For all products with a national or European technical approval, we carry out internal and external monitoring tests on the product. External monitoring in particular provides an independent assessment of our products and ensures the performance and quality offered.
    For products without building authority approvals, visual and tensile tests are carried out as standard. If you require additional tests on these products, please contact us before ordering. We will be happy to advise you.

    As fiber reinforced composite materials such as carbon reinforcement are more expensive in direct comparison to steel reinforcement, the construction of concrete structures incurs higher acquisition costs (investment costs), but these are amortized over the service life of a concrete structure or building. Repair costs are minimized - in addition, there are also construction situations that lead to a gain in usable building space that can be profitably rented or sold.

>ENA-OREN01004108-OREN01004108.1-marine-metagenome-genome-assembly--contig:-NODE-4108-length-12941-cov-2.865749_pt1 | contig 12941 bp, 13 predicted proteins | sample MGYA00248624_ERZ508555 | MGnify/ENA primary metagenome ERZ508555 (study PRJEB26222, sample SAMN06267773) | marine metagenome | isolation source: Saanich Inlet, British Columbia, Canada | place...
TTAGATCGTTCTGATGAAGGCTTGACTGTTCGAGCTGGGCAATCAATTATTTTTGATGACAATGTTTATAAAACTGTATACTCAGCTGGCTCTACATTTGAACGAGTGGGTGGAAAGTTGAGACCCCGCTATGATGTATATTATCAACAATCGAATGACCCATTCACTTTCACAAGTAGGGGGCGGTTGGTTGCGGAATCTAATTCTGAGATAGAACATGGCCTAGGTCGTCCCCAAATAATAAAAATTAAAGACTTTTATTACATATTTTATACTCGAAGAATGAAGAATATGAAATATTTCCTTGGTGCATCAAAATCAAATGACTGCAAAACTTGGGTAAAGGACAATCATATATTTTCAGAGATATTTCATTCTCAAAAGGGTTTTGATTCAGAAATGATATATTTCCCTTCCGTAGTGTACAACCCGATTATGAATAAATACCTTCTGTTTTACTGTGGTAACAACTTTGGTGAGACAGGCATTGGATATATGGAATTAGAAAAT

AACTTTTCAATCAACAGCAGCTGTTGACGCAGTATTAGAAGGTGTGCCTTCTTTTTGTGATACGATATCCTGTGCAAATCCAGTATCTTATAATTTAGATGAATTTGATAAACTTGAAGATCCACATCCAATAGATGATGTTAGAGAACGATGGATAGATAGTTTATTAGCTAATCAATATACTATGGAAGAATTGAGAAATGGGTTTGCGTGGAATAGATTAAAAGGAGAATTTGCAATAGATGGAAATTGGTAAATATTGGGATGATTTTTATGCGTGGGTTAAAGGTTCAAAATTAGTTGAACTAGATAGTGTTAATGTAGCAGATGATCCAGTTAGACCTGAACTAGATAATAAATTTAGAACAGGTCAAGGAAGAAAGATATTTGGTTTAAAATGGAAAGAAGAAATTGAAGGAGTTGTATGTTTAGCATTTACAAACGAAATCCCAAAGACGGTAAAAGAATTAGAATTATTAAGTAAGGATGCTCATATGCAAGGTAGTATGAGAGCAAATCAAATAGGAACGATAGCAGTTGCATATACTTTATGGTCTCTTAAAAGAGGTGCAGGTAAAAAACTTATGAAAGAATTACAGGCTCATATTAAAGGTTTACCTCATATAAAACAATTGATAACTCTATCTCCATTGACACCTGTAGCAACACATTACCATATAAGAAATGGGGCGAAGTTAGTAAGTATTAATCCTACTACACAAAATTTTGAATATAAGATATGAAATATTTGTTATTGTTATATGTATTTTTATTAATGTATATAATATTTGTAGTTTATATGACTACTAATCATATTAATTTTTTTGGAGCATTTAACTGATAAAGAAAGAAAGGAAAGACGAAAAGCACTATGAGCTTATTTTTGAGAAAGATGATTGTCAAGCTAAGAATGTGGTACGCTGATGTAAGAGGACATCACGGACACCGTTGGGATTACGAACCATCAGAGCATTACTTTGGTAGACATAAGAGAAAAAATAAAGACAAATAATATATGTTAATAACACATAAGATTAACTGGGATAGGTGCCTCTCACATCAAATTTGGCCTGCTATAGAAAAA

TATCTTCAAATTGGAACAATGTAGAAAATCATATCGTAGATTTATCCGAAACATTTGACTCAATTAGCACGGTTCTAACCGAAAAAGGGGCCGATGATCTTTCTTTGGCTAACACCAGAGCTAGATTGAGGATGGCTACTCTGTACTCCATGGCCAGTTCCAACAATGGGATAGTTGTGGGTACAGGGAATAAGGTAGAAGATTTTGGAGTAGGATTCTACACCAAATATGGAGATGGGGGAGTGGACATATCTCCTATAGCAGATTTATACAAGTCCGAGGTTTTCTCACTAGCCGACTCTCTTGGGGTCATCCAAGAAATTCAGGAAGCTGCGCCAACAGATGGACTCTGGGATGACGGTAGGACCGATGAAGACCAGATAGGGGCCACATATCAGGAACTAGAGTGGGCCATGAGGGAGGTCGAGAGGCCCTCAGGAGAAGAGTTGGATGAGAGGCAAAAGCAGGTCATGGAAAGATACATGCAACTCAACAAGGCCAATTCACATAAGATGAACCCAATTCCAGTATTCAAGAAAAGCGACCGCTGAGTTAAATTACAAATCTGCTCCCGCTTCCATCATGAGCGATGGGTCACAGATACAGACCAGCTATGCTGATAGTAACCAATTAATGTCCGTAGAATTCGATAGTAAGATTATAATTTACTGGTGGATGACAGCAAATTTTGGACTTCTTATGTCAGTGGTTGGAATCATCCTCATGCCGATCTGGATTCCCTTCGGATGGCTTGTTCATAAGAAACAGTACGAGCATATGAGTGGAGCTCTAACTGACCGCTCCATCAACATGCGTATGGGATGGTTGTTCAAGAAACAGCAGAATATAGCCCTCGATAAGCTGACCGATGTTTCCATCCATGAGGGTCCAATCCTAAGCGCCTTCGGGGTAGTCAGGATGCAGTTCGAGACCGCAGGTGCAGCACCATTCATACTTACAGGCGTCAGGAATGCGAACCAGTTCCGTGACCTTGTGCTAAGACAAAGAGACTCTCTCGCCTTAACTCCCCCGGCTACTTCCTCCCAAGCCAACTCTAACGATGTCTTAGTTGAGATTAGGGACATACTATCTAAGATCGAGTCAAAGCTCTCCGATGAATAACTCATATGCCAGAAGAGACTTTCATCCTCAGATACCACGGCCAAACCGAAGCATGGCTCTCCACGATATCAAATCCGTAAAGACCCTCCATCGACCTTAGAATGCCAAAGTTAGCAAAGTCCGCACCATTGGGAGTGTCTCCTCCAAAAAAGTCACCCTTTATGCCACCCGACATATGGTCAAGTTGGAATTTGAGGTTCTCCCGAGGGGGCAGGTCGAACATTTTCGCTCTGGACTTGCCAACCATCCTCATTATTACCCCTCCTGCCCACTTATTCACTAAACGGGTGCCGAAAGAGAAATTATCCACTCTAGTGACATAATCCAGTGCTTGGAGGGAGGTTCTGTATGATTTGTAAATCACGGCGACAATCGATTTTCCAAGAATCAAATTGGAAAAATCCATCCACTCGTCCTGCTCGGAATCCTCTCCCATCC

Since the fibers we use (carbon and glass fibers) and the fiber composites we manufacture, such as our solidian reinforcements, are not harmful to health after the resin (especially the epoxy resin) has hardened, solidian reinforcement products can be used without hesitation.
    As with all work with materials and tools, please ensure that you wear suitable work clothing and observe appropriate protective measures.

    The work in the “Environmental compatibility” project group of the C³ focused on characterization tests on ready-mixed concrete, cement/binder, fillers and carbon fibres as well as on leaching tests according to the European long-term leaching test DSLT (DIN CEN/TS 16637-2:2014) on unreinforced and reinforced fine concrete samples.

    The leaching tests of the tested carbon fibers have shown that they release practically no polycyclic aromatic hydrocarbons into the leaching water. Furthermore, it was found that there was no significant difference in the leaching behavior of the unreinforced and reinforced fine concretes for the individual parameters. The results available to date indicate that the material carbon reinforced concrete can be classified as environmentally compatible and therefore no further environmental tests are required.